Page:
Wednesday, October 2, 2019

Today by Elle Hardy

Phone a friend
Morrison’s involvement in the Trump impeachment saga could drag on until next year

© Jim Lo Scalzo / EPA

Prime Minister Scott Morrison has spent another day drawn into the Donald Trump impeachment saga, and it’s something that he ought to get used to. The proceedings in both the US Congress and the media look likely be stretch out to next year, possibly until the US elections in November 2020.

Foreign Minister Marise Payne this morning rejected the idea that Australia is being “dragged into a US political issue” following the government’s confirmation that it offered to assist Trump in his attempt to discredit the Mueller inquiry into Russian interference in the 2016 US elections.

Labor has sensed an opportunity to tie Morrison to Trump and to question his handling of the situation, and has spent the past two days calling for the prime minister to release the transcript of his conversation with the president where the issue was first discussed.

“The prime minister needs to explain what exactly went on here. He needs to release any transcript or information which is out there,” Labor Leader Anthony Albanese said. “This is quite extraordinary. These revelations are of concern. The prime minister needs to make a full statement and not say ‘this is just gossip’, [and] not give one of his usual prevarications.”

It’s not only Labor weighing in, with former ambassador to the US John McCarthy telling the ABC that Morrison ought to have handled it differently. “The way to do this is to duck it, frankly,” he said, suggesting that Morrison should delegate the matter to specialists to avoid getting involved with messy and legally fraught domestic US politics.

Time will tell whether voters care that Morrison appears to be sticking his neck out to help the president. But one poll of Australians before the 2016 US election found that close to 80 per cent of Australians preferred Hillary Clinton, while 45 per cent agreed that “Australia should distance itself from the United States if it elects a president like Donald Trump”.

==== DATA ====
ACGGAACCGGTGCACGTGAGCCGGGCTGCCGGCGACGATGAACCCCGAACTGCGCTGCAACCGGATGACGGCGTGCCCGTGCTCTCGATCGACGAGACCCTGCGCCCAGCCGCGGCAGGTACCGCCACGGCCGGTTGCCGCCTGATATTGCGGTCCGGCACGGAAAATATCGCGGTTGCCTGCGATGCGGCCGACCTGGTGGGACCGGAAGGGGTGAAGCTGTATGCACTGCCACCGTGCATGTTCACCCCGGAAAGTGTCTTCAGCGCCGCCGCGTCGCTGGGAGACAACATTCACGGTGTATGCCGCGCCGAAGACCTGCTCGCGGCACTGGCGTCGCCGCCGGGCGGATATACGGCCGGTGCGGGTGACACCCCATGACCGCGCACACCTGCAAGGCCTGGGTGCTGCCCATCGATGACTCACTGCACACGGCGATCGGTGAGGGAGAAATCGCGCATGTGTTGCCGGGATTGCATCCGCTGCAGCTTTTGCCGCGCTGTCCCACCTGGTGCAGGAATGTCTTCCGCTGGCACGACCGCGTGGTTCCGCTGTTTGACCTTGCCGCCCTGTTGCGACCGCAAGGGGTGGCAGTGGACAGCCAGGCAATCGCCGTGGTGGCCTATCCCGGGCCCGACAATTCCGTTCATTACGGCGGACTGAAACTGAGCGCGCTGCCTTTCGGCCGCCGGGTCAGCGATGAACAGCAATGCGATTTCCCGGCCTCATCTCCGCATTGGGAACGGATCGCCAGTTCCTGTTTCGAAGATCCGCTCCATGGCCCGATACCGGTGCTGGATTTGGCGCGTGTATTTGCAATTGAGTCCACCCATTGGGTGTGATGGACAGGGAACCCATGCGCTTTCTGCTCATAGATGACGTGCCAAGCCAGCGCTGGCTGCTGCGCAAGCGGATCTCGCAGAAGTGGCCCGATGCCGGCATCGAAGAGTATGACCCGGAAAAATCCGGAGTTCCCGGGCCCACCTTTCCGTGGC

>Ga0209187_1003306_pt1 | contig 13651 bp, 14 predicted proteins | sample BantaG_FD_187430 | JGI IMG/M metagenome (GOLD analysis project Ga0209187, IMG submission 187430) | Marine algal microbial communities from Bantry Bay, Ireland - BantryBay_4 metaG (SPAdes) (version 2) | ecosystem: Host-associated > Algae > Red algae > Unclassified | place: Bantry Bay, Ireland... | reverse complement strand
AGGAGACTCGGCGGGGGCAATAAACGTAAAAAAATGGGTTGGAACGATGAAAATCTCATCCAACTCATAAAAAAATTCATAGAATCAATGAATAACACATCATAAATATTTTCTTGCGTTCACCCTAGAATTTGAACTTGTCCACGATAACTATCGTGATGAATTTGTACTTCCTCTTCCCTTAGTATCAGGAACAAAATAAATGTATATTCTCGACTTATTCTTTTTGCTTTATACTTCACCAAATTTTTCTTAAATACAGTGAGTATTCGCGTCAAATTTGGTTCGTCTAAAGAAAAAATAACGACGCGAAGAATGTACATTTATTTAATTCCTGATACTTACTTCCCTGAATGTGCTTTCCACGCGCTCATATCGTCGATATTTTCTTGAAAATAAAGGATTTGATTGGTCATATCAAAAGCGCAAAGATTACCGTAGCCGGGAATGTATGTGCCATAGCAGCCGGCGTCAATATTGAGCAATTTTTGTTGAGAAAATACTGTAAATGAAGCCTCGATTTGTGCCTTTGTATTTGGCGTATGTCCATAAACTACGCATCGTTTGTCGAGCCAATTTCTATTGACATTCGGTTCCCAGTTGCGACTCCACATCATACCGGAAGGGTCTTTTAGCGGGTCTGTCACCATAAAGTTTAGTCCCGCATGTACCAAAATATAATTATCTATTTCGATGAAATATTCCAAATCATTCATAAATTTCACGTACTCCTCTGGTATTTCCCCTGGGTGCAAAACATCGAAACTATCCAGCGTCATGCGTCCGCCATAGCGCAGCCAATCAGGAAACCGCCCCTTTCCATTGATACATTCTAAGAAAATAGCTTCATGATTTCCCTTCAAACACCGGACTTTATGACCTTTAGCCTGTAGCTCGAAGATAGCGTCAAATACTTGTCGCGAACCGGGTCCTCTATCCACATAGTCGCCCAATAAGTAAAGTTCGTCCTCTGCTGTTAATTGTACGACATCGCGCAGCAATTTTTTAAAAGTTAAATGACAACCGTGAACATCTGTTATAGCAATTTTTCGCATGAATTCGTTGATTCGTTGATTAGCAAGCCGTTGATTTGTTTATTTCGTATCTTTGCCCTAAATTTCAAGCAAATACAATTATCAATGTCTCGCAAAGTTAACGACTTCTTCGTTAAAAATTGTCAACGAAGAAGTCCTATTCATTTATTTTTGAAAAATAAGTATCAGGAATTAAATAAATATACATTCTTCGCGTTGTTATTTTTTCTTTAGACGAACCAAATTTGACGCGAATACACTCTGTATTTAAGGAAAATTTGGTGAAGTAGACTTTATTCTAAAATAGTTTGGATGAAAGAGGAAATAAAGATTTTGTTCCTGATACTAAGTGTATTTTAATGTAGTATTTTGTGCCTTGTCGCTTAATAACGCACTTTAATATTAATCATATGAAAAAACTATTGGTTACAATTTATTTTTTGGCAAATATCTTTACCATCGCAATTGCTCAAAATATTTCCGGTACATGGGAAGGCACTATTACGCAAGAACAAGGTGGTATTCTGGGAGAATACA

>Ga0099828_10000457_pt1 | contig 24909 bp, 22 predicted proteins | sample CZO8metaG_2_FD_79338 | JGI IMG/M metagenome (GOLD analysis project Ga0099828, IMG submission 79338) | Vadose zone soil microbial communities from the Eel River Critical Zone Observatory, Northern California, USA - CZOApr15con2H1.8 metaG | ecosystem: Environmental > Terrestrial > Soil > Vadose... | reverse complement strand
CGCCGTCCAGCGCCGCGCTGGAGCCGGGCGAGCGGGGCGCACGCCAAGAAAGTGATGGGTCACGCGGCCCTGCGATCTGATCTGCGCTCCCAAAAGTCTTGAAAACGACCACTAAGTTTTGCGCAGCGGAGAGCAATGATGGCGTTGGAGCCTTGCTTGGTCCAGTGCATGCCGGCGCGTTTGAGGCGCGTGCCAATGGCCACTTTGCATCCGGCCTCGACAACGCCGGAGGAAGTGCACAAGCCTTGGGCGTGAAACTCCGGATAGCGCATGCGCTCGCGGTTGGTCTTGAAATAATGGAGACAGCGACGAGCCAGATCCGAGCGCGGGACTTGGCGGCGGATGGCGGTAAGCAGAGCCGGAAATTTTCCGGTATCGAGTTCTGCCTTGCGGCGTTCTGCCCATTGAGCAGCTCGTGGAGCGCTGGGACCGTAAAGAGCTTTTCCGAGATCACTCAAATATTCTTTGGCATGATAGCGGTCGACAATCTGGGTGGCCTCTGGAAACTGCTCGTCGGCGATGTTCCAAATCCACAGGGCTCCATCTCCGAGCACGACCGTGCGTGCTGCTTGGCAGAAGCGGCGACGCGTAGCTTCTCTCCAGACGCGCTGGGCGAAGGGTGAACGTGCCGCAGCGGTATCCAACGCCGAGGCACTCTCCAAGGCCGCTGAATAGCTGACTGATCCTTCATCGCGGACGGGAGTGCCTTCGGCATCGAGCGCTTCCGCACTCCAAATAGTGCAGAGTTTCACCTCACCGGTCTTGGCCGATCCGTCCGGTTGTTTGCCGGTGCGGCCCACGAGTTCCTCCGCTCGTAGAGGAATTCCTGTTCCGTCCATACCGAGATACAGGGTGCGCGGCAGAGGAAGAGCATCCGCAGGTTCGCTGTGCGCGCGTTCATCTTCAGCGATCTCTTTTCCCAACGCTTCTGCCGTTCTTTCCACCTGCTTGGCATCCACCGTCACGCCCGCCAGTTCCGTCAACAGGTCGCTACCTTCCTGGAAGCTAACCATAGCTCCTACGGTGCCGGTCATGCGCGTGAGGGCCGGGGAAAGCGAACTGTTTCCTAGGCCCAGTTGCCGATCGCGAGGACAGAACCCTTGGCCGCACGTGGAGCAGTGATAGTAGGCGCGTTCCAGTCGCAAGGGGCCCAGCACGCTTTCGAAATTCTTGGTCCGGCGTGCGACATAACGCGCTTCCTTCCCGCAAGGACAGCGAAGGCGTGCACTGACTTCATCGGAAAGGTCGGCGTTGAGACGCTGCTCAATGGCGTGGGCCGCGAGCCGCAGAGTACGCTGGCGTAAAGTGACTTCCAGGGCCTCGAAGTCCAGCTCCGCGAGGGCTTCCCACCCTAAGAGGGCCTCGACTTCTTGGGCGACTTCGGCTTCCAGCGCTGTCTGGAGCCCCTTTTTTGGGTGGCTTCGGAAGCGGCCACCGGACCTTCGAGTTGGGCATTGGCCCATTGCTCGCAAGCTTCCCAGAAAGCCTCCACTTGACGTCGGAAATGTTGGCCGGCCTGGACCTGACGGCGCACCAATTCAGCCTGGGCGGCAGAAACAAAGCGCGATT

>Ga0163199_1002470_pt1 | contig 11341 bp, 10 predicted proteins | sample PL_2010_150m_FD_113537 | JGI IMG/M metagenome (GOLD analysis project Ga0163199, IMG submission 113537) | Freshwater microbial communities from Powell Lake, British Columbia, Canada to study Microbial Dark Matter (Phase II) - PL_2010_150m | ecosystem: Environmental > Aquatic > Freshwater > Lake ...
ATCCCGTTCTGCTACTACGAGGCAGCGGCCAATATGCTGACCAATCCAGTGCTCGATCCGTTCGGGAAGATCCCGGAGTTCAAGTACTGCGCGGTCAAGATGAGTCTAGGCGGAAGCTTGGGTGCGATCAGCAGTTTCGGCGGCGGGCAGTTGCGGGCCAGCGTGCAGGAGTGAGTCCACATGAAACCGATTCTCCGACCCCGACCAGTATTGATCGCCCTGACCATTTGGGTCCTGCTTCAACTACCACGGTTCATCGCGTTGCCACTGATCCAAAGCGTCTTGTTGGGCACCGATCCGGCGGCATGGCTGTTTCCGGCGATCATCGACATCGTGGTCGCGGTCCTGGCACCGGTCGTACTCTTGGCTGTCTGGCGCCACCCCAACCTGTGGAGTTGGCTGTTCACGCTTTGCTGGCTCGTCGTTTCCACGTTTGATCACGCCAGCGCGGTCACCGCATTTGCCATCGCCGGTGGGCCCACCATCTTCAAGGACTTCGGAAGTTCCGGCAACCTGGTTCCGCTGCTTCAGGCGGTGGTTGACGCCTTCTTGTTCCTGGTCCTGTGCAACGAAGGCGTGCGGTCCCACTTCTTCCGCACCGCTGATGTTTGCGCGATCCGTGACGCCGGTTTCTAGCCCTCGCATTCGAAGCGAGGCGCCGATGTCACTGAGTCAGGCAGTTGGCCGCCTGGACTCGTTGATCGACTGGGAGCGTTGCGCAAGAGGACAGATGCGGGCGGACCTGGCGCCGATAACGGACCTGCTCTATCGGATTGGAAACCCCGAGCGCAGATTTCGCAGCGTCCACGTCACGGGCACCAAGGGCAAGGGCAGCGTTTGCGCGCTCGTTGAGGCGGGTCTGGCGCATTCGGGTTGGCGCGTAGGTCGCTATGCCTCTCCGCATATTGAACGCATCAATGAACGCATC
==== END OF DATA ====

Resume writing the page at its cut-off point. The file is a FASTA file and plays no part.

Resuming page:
Meanwhile, the man who once called himself a “very stable genius” is already proving that he will be an erratic ally. Taking to Twitter today, Trump demonstrated that the attempt to bring him down is foremost in his mind.

“As I learn more and more each day, I am coming to the conclusion that what is taking place is not an impeachment, it is a COUP, intended to take away the Power of the People, their VOTE, their Freedoms, their Second Amendment, Religion, Military, Border Wall, and their God-given rights as a Citizen of The United States of America!”

Trump’s golfing buddy Senator Lindsey Graham declared that the administration will double down on involving Australia and other countries in its investigation into the origins of the Mueller inquiry.

“These countries should be cooperating with [Attorney-General] Barr,” he said, and ambassador Joe Hockey’s letter from May this year would certainly indicate that Australia offered help before it was explicitly sought. “It’s clear to me that liberals are starting an attack against Barr to shut him down from going to Italy, Australia and the UK to find out if there was something wrong regarding opening up the investigation of the Trump campaign to begin with.”